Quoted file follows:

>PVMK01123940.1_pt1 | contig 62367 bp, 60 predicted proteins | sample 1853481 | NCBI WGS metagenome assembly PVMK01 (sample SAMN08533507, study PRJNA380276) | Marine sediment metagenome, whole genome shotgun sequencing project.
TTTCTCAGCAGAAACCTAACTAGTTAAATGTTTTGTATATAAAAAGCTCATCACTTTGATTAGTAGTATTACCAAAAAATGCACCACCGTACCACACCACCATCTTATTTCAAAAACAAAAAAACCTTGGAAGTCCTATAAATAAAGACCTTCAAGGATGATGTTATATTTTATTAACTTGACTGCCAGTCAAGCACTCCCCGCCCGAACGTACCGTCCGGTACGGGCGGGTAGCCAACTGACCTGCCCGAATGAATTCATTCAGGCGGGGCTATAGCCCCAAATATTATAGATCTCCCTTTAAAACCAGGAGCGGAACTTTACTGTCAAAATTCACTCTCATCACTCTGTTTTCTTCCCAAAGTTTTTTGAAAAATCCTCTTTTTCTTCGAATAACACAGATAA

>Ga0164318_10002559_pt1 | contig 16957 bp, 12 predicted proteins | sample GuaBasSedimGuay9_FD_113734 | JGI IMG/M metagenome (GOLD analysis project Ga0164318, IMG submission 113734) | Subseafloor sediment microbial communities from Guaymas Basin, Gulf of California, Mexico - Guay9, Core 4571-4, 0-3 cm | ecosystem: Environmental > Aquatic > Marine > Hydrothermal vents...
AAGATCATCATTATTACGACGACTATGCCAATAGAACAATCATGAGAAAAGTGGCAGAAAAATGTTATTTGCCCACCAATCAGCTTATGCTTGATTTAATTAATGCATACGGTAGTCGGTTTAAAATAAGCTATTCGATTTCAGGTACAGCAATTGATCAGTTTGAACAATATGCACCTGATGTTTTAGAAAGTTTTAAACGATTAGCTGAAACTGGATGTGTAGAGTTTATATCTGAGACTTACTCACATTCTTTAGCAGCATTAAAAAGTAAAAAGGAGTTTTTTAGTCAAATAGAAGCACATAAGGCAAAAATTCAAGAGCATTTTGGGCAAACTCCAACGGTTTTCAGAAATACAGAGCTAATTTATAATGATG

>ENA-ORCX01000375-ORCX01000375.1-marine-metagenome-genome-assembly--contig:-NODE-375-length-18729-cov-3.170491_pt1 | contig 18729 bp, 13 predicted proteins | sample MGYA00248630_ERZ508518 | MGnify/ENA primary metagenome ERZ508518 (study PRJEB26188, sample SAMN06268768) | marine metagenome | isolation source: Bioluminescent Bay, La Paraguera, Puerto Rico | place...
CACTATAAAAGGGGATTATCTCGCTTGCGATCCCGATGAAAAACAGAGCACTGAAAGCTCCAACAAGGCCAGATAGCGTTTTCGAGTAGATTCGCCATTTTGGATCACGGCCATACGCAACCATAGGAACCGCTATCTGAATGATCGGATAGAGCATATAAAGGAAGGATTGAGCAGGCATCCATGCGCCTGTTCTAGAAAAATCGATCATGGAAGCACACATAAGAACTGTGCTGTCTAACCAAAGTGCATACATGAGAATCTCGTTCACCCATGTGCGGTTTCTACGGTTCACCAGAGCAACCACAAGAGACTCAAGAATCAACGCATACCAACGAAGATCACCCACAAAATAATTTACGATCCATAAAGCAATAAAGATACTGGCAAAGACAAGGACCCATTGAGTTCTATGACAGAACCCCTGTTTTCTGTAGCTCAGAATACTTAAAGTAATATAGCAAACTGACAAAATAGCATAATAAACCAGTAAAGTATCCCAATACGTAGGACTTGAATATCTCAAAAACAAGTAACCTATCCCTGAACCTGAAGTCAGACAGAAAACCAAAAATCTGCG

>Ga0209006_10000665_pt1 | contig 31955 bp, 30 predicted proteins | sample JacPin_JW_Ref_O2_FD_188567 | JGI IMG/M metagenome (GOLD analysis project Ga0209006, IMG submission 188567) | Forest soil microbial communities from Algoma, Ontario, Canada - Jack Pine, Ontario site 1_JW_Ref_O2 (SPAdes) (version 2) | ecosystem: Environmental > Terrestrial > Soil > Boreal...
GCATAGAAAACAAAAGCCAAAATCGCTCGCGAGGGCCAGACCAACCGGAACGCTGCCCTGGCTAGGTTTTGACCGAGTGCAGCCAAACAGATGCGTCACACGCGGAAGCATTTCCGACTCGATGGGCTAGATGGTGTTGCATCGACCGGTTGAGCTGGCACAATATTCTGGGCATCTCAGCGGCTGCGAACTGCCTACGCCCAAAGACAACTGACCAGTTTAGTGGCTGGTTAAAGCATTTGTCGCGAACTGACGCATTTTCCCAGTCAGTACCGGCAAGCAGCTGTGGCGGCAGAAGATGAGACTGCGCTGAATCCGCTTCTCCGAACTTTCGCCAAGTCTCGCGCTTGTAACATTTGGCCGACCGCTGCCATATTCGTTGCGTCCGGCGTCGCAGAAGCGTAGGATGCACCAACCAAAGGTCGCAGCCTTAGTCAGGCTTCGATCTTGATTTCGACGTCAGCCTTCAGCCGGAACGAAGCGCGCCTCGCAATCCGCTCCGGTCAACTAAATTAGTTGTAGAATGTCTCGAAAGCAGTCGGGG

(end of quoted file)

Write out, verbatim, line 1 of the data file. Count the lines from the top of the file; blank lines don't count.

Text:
>PVMK01123940.1_pt1 | contig 62367 bp, 60 predicted proteins | sample 1853481 | NCBI WGS metagenome assembly PVMK01 (sample SAMN08533507, study PRJNA380276) | Marine sediment metagenome, whole genome shotgun sequencing project.